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Intelligentsia: The Other 1%

Future professor.

Plenty has been written about income and wealth inequality over the last decade. There is another inequality gap expanding even faster than that of income and wealth. The gap between the top 1% and the rest is growing rapidly in this area and it had a direct effect on income and wealth.

I call it intelligentsia. These people are the most educated or learned (there is a difference) and therefore control their ability to grow income and wealth at will. These hyper intelligent people also have greater political influence.

The intelligentsia are the other 1%. Nobody is complaining about their growing gap of knowledge. The reason for this is clear. Anybody who wants to grow their level of knowledge can with few barriers. Because personal responsibility is involved we will never see a rally or protest claiming people are not allowed to learn.

Do not confuse this with formal education. Formal education is expensive which is a serious barrier many people cannot overcome. The intelligentsia know a formal education is only a small part of knowledge and the influence it brings. Most colleges teach nothing about sound investing. As the owner of a tax practice I can assure you colleges are not churning out highly qualified tax professionals. These and other forms of knowledge require a personal commitment to learning.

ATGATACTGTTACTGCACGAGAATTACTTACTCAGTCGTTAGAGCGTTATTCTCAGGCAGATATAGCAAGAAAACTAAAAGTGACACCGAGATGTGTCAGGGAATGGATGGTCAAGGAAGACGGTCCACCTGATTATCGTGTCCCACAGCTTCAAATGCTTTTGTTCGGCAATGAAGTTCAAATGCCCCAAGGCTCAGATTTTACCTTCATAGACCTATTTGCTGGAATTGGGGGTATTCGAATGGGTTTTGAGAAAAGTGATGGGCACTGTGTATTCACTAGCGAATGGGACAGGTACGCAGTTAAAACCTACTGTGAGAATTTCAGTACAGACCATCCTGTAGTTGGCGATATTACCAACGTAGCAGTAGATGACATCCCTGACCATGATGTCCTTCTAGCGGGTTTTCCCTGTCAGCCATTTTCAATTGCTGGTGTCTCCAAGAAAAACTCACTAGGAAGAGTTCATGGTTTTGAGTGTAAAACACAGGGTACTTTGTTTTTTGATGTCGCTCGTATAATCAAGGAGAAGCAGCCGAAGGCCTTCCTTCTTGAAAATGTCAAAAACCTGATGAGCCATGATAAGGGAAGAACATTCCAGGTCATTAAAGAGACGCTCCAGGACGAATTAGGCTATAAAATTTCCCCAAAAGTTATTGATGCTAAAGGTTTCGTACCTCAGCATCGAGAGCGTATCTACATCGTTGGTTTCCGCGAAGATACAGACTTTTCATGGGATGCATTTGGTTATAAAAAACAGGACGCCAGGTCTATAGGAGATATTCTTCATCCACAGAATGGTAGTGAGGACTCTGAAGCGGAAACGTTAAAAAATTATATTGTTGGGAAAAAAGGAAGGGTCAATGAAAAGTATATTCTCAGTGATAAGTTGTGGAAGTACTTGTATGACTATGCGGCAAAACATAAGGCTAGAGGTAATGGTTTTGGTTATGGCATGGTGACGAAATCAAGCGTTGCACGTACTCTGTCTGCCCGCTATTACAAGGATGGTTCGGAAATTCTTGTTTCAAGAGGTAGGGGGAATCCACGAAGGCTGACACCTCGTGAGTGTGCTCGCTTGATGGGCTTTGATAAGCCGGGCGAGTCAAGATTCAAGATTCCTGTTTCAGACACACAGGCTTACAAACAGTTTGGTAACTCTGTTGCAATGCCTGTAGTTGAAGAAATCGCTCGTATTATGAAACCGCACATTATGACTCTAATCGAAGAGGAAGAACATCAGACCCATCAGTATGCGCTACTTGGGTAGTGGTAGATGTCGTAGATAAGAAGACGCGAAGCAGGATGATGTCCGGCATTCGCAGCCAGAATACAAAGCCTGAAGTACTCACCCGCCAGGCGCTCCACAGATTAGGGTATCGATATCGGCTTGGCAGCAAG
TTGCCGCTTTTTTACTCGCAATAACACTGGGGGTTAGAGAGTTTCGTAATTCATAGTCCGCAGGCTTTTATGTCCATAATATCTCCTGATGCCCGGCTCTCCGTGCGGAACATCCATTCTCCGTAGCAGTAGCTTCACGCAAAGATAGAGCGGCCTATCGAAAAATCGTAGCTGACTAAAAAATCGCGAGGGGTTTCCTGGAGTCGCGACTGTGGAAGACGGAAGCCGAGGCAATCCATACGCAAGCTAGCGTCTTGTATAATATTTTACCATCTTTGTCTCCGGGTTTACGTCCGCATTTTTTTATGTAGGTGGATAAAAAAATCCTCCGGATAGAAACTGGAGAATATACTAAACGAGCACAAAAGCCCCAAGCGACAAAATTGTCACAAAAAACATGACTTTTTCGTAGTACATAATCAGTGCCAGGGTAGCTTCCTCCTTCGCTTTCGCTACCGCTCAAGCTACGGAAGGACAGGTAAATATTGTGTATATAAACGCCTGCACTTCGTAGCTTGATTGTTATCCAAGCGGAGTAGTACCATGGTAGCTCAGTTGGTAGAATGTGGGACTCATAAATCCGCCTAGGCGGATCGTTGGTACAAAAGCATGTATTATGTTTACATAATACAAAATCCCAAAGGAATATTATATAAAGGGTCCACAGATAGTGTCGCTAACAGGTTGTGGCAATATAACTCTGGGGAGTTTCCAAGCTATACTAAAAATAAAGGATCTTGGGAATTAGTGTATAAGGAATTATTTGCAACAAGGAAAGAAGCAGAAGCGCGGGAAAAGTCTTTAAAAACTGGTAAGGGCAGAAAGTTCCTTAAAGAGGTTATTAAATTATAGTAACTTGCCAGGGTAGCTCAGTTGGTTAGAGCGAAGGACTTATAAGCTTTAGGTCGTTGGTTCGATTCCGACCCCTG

Time to Get Schooled

The newsfeeds are filled with the plight of getting a college education. Costs are rocketing higher and student loan debt is blasting further into record territory daily. But formal education isn’t the problem, you are.

Sorry to be so blunt, but there is no other way to put it. The whining and complaining about college costs are unacceptable and do nothing to improve the situation.

College is important. Learning is even more important. If you can’t motivate yourself to learn without the stick of a professor threatening, you will never be part of the intelligentsia. Ever.

Four professors in one class? Awesome!

What you learn in college or technical school is only a fraction of what you need. Formalized education is more about the experience, the contacts, than about learning. Learning comes from outside the institution.

I know this is hard to grasp, but can you imagine Newton going to school to learn the things he discovered? Who taught Einstein about relativity? Who taught the Wealthy Accountant about taxes? It was the same person in each case. We taught ourselves.

Newton and Einstein had to learn and then build new knowledge and understanding from the base they had. Your favorite accountant took one tax class before going full-time. Of course, I read massive amounts of material in addition to that single class.